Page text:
He wanted me to teach him English. “Of course,
said, “tomorrow at eight o’clock.” After all, I
mused, that’s what I’m here for—to each anyone who
wants to learn, young or old, tall or short, skinny or fat. And it
my fault if Arturo is a beautiful man.
It was eight o’clock. Manuel, the doorman, was
making his rounds, feather duster in hand, a truly rhythmic man who
bounced from the knees with every step.
He saw me; a smile broke open his face exposing a
smattering of yellow teeth. “Buenos días, Señorita
a rooster strutting, he stepped into the faculty room, his feather
It was a dingy hole, no windows. Eight wooden high-topped
desks were lined up on both sides of the entrance like tanks, an invasion
of ugly maroon-brown blobs. In the center at the back was the rector’s
desk growing a like huge mushroom, scarred through the years, papers
piling up, spilling over into the back like uncontrolled mutants. A
dusty satin flag hung above the desk, drooping green on yellow, a weak
tribute to this whittled down country, a peanut perched so precariously
on the earth’s equator.
León entered the room, vibrant, strong, healthy
like a new species designed for the future.
How did he happen this
way? No one else looked like he did. The villagers were descendants
of the ancient Incas, squat, energy-less remnants, yellow with age
and wrinkled by time, their vulnerable teeth spent, the few lingering
ones brown from chewing sugar cane. Their proud minds were rendered
feeble, fermented products of the chicha ritual.
Arturo had perfect white teeth that glistened,
fair skin that breathed deeply, and rosy cheeks that got rosier. His
volcanic eyes spewed forth unharnessed energy; and his mind was quick,
responsive, easily tantalized. He knew he was different. It made him
proud. He favored himself like a parent favors a gifted child. But
his naive mind would not be shut off from the experience of modern
“Guta moorning, Meess Laurel. Ow are you?
“I’m fine, thanks. And you?”
“I yam well. Thank kyou.”
“Did you bring your book?” He gave me a blank stare, energy
clogged up. “Your book,” I pointed to a book.
“Not,” he exploded with undue emphasis,
energy flooding once again through vibrant eyes. “Thee buke
es en me ouse.”
“Well, that’s all right. We’ll
just practice conversation today. Bring your book tomorrow.” The
blank stare returned. My English had fallen smoothly and fluently,
a unique creation, gifted to us all in countless variations, engaging
in sound, effortlessly coordinating mind and body. Quickly I changed
your book. Tomorrow, book.” I pointed
to the book again.
“Yes, Meess,” he smiled teeth glistening,
cheeks rosy, “tomorrrow
I weel thee buk.” We sat down side by side at the high wooden
desks. Anxious to show his skill, León readied himself for
conversation like a tuba player getting ready to play the biggest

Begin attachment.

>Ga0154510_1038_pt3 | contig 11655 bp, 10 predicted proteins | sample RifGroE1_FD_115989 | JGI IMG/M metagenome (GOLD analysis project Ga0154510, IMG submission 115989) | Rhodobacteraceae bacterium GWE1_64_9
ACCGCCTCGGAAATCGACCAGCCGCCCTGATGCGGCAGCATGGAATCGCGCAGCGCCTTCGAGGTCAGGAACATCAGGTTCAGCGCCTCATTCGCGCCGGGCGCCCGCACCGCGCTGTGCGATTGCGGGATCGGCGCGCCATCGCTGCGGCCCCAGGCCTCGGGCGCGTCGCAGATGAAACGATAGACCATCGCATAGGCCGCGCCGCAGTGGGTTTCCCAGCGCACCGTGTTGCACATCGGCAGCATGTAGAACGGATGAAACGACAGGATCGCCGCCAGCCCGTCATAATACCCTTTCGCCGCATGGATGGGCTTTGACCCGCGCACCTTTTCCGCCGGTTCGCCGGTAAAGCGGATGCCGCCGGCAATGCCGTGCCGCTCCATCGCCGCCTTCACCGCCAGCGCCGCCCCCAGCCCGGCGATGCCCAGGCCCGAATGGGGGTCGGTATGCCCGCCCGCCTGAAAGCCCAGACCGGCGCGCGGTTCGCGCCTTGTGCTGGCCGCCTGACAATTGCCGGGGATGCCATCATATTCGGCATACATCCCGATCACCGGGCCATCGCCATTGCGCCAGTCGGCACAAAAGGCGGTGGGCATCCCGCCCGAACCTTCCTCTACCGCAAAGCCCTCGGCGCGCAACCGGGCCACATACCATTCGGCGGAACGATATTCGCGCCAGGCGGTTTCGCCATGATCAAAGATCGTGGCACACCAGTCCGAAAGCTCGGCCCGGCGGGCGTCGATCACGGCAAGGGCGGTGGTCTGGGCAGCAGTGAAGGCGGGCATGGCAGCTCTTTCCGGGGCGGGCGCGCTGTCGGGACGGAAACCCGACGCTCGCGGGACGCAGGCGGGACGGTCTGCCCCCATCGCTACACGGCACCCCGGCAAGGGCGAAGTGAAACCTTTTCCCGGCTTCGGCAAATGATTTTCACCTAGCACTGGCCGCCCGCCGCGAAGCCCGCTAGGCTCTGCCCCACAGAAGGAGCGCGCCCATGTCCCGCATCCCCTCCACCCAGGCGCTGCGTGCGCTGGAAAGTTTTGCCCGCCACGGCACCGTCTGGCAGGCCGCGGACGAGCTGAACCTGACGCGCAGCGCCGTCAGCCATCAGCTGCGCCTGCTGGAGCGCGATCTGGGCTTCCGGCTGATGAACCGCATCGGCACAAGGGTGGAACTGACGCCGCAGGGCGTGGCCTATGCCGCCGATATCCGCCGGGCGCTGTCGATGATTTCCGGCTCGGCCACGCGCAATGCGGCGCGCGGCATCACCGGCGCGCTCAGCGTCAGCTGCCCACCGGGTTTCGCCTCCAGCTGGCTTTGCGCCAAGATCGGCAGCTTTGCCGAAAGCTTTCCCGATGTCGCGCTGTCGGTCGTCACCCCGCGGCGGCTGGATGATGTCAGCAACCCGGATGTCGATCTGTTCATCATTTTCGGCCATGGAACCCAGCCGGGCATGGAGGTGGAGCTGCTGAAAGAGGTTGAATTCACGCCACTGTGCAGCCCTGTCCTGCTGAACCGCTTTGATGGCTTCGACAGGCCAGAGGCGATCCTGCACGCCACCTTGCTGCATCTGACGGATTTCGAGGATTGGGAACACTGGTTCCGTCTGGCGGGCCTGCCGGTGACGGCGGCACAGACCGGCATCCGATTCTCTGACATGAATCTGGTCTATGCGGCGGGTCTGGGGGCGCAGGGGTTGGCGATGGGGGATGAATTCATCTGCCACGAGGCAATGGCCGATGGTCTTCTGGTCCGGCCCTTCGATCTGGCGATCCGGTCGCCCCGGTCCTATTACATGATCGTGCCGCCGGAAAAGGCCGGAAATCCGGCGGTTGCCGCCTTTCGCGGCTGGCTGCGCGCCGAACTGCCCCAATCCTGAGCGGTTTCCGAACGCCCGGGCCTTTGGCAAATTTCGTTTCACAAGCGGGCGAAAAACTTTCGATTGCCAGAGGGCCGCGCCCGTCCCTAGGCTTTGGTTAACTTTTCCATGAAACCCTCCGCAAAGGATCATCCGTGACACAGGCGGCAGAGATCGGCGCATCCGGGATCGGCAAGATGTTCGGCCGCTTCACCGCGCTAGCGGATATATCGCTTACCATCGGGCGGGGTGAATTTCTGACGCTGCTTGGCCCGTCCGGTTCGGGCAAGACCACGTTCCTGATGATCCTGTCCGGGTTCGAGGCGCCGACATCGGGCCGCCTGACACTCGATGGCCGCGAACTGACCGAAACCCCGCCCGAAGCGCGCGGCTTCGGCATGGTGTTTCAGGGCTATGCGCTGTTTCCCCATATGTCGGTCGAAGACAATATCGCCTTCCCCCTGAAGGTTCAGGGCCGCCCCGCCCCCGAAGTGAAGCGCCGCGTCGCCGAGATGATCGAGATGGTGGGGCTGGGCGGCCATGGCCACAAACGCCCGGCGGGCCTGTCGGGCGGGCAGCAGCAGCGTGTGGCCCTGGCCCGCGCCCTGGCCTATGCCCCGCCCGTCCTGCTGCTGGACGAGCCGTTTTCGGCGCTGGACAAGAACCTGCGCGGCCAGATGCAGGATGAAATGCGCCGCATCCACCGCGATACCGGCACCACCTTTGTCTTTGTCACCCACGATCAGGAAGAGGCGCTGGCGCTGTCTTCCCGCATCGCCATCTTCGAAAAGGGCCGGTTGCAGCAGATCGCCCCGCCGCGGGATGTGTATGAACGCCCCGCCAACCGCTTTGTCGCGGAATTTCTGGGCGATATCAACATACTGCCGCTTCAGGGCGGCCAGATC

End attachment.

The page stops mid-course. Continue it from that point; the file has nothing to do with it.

note of his career. “Meess,
pleese, I like a shit of paper.” It hit me off guard, the vibrations
numbing me. I suppressed a hysterical laugh and took a deep breath.
“Sheet, Arturo, sheet of paper. Sheet, repeat,” I
articulated, mesmerizing myself, the perfect teacher, a gramophone record.
He said ‘shit’ a few more times and gradually resolved it
into sheet. All the while, I felt like a beginning hurdler who has just
scaled the first of many hurdles, too high and erratically placed for
comfort, realizing belatedly that she would be infinitely happier twiddling
her thumbs in the bleachers.
Arturo continued his struggle to
express himself. "I yam arteest. I like bary much coulors.
Thee peoples here not intend. They much seemples.” I nodded
encouragement; but the smile was only surface. I wanted to laugh
again, this time at his incongruous gestures and sounds, a ludicrous
masquerade like a donkey’s ‘hee
haw’ coming from a stallion. It was almost as if he was trying
to make me laugh, but I knew he wasn’t, not this proud man.
“All right, Arturo, write these words
down on your paper.”
“Sheet of paper,” he smiled pleased that he had learned.
I nodded restraining a smile that might easily erupt into a deluge of
hysteria. I leaned forward against the desk and watched him as he wrote
the words down meticulously, beautifully, with the practiced hand and
eye of an artist. His cheeks were rosier, quite a lot rosier.
if I had asked him to write down a highly charged word. Like yesterday
in class, I gave the sentence, “John has a ball, “then asked
one of the boys, “How many balls do you have?” That did
it! The class broke up, some with muffled hiccups of laughter, others
quietly red with embarrassment. I wish I didn’t have to go back
into that class.
I leaned forward again to check Arturo ’s vocabulary words.
Then I noticed that the desk moved slightly. How could that be? Casually,
very casually I glanced down……I was rubbing up against
his leg!!! Oh, excuse me,” I fumbled, “I thought you were
the desk!” The great kingly one, wounded, vulnerable, didn’t say a
I was confused and afraid, an alien, alone, unhappy,
misunderstood. A little street urchin wandered in and stood staring
at us, huge eyes claiming her gaunt face, oily brown hair, a stringy
wig set out of kilter on her head, a rumpled colorless dress, gray
with dirt and neglect. Her feet were very dirty, and so were her legs,
hands and face. She smelled like stale moldy crackers.
I felt sick. This smelly, dirty place made me sick—nothing
human or beautiful around. León glanced at the street urchin,
a stray dog to be left unnoticed or shooed away. I spoke to the little
my naive mind confronting the poverty of ancient civilizations.
linda, cómo estás?” She continued to stare, eyes
glassy, distant, uncomprehending. Then she farted, one loud exclamation,
and ran away.
I said good-by to León and hurried out into the
village, ancient, poor, smelly, crude humanity. I knew I love them.
How was I going to live with them?